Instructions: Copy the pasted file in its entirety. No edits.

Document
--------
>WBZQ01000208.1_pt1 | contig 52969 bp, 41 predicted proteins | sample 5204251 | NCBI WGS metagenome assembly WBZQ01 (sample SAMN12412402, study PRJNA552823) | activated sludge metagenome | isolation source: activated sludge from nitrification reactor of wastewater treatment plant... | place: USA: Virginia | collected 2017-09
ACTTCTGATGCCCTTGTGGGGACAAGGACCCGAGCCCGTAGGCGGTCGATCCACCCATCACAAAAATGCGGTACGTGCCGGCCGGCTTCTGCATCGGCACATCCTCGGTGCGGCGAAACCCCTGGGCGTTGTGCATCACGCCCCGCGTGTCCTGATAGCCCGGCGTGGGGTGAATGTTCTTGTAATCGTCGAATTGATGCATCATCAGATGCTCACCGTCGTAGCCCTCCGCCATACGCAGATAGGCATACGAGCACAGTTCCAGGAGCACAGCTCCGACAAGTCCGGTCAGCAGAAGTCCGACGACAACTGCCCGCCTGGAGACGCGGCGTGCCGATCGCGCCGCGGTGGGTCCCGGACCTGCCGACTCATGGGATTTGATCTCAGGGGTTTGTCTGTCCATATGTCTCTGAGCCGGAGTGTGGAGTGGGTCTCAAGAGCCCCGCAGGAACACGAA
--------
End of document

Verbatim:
>WBZQ01000208.1_pt1 | contig 52969 bp, 41 predicted proteins | sample 5204251 | NCBI WGS metagenome assembly WBZQ01 (sample SAMN12412402, study PRJNA552823) | activated sludge metagenome | isolation source: activated sludge from nitrification reactor of wastewater treatment plant... | place: USA: Virginia | collected 2017-09
ACTTCTGATGCCCTTGTGGGGACAAGGACCCGAGCCCGTAGGCGGTCGATCCACCCATCACAAAAATGCGGTACGTGCCGGCCGGCTTCTGCATCGGCACATCCTCGGTGCGGCGAAACCCCTGGGCGTTGTGCATCACGCCCCGCGTGTCCTGATAGCCCGGCGTGGGGTGAATGTTCTTGTAATCGTCGAATTGATGCATCATCAGATGCTCACCGTCGTAGCCCTCCGCCATACGCAGATAGGCATACGAGCACAGTTCCAGGAGCACAGCTCCGACAAGTCCGGTCAGCAGAAGTCCGACGACAACTGCCCGCCTGGAGACGCGGCGTGCCGATCGCGCCGCGGTGGGTCCCGGACCTGCCGACTCATGGGATTTGATCTCAGGGGTTTGTCTGTCCATATGTCTCTGAGCCGGAGTGTGGAGTGGGTCTCAAGAGCCCCGCAGGAACACGAA